Wet spring. Dry summer. Now, a wet late summer and moisture still in the fields means the fall harvest in northern Alberta is falling behind normal.
As of Sept. 26, according to Alberta Agriculture, the average of all crops harvested in the Peace Country was just 39.8 per cent. Usually by that date about half of all crops are off the fields and in the bins.
Alberta Agriculture, in classic understatement, also said last week a “warm, dry weather system is needed across the northern half of the province. The problem is, this weather is not in the long-term forecasts.”
Last week, producers were going flat-out, taking advantage of the warm days and wind that was drying out fields. Now, there just isn’t that kind of weather coming the rest of this month in any forecasts. The good news of course, is that weather forecasts have not been very accurate this year.
So, everybody is keeping their fingers crossed.
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High Prairie has a new place for dining out!
Well, actually it’s an old place, but the old place was closed for many months. We’re talking about the Peavine Inn and Suites restaurant and lounge, more specifically, The Vine.
Peavine councillors [Peavine Metis Settlements owns the hotel] were at the VIP preview last week and were enthusiastic about the renovations for the food services and having the place open again. Manager David Nelson, formerly of the Sawridge in Slave Lake, says there will now be hot continental breakfasts available for hotel guests. Plus, due to some renovations in the back area, room service from the kitchen will now be available.
Overall in High Prairie, food places are talking about how business is improving after the several years of slowdown in the oilpatch. That seems to have stabilized.
Plus of course, the reopening of Tolko and upgrading at West Fraser are all having impacts, too.
Seems like a good time to be in High Prairie and region.
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Tuesday evening just past of this week was the date set for the High Prairie town council election forum.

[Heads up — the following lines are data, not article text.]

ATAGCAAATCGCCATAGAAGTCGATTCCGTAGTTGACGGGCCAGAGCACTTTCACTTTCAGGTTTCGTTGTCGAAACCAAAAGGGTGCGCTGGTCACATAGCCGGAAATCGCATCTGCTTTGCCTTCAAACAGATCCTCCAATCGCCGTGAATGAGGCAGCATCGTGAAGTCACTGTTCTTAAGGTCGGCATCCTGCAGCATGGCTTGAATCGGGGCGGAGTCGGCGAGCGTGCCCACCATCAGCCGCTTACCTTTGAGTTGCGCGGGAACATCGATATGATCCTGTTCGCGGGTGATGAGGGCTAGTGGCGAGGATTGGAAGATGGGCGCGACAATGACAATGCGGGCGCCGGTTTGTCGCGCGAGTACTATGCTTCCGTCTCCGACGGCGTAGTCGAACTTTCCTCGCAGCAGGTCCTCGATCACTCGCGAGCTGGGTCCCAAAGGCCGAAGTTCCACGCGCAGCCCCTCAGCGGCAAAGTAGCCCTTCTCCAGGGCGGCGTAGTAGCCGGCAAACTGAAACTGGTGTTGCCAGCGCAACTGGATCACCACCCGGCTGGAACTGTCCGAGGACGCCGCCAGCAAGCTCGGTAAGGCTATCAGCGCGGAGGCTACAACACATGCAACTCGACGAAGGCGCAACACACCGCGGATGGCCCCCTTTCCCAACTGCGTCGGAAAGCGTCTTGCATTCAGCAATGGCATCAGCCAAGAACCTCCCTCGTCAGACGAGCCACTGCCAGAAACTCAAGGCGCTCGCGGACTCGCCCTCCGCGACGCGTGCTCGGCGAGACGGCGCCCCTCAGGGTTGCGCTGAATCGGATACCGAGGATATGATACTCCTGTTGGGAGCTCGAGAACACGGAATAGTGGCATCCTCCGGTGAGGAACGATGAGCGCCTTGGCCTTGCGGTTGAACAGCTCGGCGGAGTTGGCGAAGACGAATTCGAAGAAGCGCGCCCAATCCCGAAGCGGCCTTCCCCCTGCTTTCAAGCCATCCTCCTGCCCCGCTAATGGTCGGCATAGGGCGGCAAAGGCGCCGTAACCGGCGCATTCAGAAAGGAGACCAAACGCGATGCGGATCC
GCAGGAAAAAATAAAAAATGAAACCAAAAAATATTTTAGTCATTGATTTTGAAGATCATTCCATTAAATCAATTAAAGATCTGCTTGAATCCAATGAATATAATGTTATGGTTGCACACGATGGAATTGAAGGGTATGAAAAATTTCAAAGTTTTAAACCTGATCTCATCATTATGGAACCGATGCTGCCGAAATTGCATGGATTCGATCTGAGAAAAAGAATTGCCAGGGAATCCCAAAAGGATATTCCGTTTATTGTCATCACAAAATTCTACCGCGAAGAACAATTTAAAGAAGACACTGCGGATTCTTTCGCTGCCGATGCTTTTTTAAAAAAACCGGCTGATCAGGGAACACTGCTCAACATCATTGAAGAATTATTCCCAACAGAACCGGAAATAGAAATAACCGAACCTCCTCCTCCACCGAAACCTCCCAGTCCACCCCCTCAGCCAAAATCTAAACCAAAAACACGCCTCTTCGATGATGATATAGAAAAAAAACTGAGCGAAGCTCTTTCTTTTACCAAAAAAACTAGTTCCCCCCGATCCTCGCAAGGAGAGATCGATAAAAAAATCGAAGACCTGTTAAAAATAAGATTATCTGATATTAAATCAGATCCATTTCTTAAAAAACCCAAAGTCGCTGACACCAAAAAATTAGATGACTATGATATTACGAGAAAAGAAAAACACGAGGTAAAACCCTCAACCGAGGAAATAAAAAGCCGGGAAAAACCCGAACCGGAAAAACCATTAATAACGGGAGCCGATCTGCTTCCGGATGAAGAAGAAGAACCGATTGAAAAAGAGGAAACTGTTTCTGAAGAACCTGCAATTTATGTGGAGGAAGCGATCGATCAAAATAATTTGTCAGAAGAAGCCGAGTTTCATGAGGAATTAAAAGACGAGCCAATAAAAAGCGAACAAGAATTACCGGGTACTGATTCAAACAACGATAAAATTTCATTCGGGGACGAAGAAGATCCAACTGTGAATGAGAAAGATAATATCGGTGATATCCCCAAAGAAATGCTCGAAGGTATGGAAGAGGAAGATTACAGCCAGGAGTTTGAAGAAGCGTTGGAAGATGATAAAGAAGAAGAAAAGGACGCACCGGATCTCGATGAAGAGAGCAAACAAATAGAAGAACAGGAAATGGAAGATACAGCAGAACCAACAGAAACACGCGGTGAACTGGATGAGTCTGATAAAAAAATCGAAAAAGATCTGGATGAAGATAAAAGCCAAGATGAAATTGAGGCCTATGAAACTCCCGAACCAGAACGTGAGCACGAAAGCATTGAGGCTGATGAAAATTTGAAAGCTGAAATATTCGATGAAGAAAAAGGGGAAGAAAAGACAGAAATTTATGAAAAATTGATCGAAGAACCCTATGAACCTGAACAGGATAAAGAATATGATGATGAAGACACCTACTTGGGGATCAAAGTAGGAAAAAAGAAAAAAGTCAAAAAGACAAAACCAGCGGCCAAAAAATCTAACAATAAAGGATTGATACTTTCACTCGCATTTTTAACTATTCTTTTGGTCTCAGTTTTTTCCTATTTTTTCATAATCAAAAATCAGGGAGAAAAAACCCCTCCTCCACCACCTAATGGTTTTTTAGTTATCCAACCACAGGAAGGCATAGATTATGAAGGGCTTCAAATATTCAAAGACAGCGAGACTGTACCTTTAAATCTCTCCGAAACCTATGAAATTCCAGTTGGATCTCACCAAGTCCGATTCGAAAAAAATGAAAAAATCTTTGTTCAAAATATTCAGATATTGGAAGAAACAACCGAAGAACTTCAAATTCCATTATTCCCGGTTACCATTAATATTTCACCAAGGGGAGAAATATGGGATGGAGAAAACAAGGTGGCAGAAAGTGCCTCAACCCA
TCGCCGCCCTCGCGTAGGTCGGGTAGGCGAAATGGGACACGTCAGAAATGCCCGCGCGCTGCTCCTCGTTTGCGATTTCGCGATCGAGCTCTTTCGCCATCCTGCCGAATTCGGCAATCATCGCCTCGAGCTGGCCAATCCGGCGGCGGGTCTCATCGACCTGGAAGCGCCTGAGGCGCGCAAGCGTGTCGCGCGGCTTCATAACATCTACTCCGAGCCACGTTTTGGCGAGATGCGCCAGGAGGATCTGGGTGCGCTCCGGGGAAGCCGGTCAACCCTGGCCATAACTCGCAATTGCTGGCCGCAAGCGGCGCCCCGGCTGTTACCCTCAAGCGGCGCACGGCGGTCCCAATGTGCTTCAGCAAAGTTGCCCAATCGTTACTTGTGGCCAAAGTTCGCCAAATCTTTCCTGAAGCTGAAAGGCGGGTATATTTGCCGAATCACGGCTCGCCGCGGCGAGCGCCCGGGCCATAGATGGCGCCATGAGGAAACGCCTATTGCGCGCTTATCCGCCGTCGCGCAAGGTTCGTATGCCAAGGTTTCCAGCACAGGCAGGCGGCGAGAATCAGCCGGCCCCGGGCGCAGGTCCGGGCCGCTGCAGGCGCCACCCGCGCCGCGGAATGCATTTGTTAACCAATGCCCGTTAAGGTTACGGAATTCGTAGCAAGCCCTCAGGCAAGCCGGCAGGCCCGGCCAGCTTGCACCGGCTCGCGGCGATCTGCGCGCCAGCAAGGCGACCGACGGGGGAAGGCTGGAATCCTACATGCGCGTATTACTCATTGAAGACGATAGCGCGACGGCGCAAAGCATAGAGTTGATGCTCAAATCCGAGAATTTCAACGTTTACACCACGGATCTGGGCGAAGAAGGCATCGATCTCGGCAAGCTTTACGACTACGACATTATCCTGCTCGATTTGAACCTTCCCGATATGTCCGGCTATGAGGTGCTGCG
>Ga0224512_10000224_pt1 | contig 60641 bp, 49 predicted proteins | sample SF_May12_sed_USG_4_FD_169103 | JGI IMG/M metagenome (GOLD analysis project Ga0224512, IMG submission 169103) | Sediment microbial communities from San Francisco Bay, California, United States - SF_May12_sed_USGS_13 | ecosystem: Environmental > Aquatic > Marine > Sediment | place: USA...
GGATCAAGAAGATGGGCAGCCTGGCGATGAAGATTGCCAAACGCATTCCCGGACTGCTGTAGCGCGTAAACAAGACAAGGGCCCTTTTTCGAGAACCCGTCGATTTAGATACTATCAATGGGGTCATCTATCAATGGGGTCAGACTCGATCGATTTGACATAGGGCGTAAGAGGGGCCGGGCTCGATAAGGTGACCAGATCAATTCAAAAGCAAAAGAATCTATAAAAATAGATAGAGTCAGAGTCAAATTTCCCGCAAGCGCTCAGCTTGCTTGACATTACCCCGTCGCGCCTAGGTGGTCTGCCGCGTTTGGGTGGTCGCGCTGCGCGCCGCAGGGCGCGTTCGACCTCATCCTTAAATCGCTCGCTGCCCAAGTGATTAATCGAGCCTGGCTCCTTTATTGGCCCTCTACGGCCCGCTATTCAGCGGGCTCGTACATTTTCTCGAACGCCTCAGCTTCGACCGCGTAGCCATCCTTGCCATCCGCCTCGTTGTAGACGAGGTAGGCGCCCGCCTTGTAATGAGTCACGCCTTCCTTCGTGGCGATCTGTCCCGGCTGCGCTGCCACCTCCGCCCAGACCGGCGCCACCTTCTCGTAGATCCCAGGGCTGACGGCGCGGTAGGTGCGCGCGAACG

Please see Website southpeacenews.com for a report on the forum.
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Interesting news from conservation officers is the story of the 6 1/2 year old female grizzly bear killed in the McBride area of British Columbia.
Bear 148, as she was known, was well-known in southern Alberta. But lately, she had been displaying aggressive behaviour in her home turf near Canmore. The bear was trapped and moved away from humans, but again there were problems as she returned. This time, the bear was trapped and moved to an isolated area north of Jasper.
Unfortunately, despite all the efforts of Alberta Fish and Wildlife, Parks Canada and Alberta Environment, the bear wandered into B.C. unprotected lands. There, a hunter and guide legally shot and killed the bear.
A couple of interesting things about this story.
First, in August, B.C. ended their bear trophy hunt. Stephen Legault, a member of the Yellowstone to Yukon Conservation Initiative says, “If she had made it into the den, she would have woken up to a very different regulatory regime. Now she is dead and that means all of the that genetic diversity that she represents, all of the various cubs she would have mothered, are no longer part of the recovery process for grizzly bears in Alberta.”
The entire grizzly population in Alberta is estimated at about 700.
Second, the bear was fitted with a remote tracking collar. The collar immediately sent a signal the bear was killed and conservation officers were on the scene immediately.
Something to think about for wanna be poachers.